* The food in the hospital was also great. At first they brought it to me, but later they showed me where to get it myself. They would bring a portable food cart every day at 12:00 and 5:00 where they served a wonderful hot meal that really was excellent.

* I am not sure what to say about the ship's doctor. How could she not know where a patient's appendix is located? On the other hand, she was very nice. Barbara tells me that the decision to move me to the hospital was made by the Captain. You would hope and expect the captain of a ship to be a good and decisive decision maker. He was.

* This cruise was different from others we have been on. The greater distance between ports meant less time in the port city - often as little as two hours on the ground. There was no time to relax and enjoy the environment.

That's all for now. I want to get this thing posted. I will try to organize some photos for posting later on.

Friday, July 5, 2019

Travel Complications

Our cruise to the Baltic ran into some complications.

We are currently in a hospital in Visby Sweden on the Island of Gotland.

We were having a great time on t cruise around the Baltic Sea when I became ill. Mostly, I was very weak and very tired. I had some discomfort in my abdomen. They moved me to the local hospital where I have been ever since. They tell me that I have appendicitis.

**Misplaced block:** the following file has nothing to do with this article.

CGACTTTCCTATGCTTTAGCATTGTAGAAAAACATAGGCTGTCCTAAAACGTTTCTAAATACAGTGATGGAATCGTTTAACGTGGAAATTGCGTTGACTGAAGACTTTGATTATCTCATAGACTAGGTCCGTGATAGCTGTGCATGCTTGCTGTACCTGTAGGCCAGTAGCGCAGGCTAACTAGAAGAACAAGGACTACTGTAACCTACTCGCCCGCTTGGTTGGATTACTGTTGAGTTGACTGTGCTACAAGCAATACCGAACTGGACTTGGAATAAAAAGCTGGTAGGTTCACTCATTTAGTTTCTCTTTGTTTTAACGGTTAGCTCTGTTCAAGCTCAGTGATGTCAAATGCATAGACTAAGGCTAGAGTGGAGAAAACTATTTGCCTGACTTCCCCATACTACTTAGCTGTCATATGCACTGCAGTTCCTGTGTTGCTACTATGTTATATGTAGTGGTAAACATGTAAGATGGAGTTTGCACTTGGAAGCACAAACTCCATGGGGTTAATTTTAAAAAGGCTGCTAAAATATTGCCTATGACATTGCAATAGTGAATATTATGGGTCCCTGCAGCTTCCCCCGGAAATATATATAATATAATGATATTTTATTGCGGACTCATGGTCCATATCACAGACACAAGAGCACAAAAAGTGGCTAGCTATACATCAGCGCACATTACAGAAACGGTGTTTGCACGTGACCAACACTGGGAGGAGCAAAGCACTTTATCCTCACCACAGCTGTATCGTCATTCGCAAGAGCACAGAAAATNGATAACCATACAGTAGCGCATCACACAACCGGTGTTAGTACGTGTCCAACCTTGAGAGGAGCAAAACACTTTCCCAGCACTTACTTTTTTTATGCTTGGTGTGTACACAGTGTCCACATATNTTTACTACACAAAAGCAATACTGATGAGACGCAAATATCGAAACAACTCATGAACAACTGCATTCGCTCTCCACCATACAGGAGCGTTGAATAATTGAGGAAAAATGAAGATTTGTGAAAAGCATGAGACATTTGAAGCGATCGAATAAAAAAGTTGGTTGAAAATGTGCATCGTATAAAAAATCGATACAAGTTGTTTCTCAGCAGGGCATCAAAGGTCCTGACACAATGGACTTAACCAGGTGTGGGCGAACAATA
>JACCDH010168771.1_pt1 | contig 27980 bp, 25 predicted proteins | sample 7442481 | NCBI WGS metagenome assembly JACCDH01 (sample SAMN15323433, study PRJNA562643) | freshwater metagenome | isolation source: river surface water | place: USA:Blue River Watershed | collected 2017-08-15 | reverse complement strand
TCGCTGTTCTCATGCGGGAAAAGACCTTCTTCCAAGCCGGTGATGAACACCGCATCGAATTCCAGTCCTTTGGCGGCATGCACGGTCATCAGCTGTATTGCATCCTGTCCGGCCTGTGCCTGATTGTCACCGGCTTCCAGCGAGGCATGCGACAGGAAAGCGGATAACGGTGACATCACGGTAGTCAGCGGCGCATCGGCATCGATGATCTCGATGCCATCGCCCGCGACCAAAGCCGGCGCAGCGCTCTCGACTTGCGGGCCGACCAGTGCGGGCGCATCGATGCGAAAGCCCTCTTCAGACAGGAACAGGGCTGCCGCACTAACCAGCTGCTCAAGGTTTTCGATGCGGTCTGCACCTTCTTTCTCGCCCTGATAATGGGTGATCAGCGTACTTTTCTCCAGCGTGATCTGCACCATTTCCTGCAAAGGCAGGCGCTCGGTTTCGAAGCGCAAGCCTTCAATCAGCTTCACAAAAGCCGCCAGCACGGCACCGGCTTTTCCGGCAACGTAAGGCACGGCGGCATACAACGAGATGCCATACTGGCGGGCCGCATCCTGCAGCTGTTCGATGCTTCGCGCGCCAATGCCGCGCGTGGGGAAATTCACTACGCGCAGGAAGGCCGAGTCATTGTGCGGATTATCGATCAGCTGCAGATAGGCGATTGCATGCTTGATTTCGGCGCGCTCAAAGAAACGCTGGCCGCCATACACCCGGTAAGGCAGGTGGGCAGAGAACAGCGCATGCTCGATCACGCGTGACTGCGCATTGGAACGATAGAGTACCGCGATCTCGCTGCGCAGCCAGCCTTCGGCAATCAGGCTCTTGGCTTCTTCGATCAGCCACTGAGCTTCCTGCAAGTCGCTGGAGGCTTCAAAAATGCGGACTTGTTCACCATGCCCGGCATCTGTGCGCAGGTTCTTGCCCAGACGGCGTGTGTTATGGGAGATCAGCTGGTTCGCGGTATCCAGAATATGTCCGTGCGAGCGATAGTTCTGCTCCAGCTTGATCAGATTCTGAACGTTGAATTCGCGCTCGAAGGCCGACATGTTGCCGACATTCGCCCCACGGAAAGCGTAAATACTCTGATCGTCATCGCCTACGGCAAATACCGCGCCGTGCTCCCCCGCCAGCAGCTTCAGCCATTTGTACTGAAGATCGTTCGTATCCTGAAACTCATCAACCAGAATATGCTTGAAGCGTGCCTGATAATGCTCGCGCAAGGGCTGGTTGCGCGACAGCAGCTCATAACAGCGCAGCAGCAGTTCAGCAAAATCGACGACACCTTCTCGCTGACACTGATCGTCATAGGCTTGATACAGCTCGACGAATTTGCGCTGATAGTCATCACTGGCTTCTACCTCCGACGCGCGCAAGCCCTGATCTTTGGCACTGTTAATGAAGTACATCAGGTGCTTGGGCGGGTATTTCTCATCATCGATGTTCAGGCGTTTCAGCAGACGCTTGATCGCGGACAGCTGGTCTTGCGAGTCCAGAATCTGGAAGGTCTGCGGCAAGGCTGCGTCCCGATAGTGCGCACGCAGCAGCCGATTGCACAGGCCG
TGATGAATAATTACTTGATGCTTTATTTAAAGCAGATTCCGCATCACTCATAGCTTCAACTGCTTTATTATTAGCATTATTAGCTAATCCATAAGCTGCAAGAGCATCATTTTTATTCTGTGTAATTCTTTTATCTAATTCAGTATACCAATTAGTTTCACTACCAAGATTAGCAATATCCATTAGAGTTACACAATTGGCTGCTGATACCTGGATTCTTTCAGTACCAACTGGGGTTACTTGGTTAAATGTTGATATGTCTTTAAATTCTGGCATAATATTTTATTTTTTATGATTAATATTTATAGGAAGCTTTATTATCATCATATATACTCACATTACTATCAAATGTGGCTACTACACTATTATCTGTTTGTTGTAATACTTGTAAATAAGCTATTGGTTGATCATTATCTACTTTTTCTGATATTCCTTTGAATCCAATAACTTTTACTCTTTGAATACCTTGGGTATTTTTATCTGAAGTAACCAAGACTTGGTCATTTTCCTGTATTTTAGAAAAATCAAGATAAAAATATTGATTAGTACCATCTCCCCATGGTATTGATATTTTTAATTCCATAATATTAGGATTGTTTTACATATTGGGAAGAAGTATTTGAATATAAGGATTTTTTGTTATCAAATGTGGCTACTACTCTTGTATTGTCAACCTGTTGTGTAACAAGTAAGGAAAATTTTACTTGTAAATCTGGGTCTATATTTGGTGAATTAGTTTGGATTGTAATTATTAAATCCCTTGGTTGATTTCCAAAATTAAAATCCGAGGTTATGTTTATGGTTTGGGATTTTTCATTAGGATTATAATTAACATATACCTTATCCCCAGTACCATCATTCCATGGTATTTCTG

They have been treating me with oral and IV antibiotics with the idea of avoiding surgery. After the first day, this seemed to be knocking down the disease, but there was no further progress on the third day as hoped. As of yesterday, they seemed to be leaning toward the surgery - which is apparently no big deal. At least not to them.

There is a big convention on the island, so there are no hotel rooms available. The room they gave me is beautiful with an ocean view. It is large, so they moved in a second bed which they are allowing Barbara to use. Very nice of them.

I am not feeling all that bad. I am tired and spend a lot of time sleeping, but I am not in pain. We are being treated very well. The hospital seems excellent and we are hoping to be back in the Boston / NH area soon.

As I write this, it is 8:30 AM and we are waiting for the doctors to come by. they took blood samples at 6:00 and I think they will want those results before they decide whether or not to operate. We have been in contact with doctors in Boston - both our primary doctor and my Multiple Myeloma doctor. They agree that whacking out the appendix is probably the best solution at this time.

I will try to use this blog as a means of letting people know what is going on.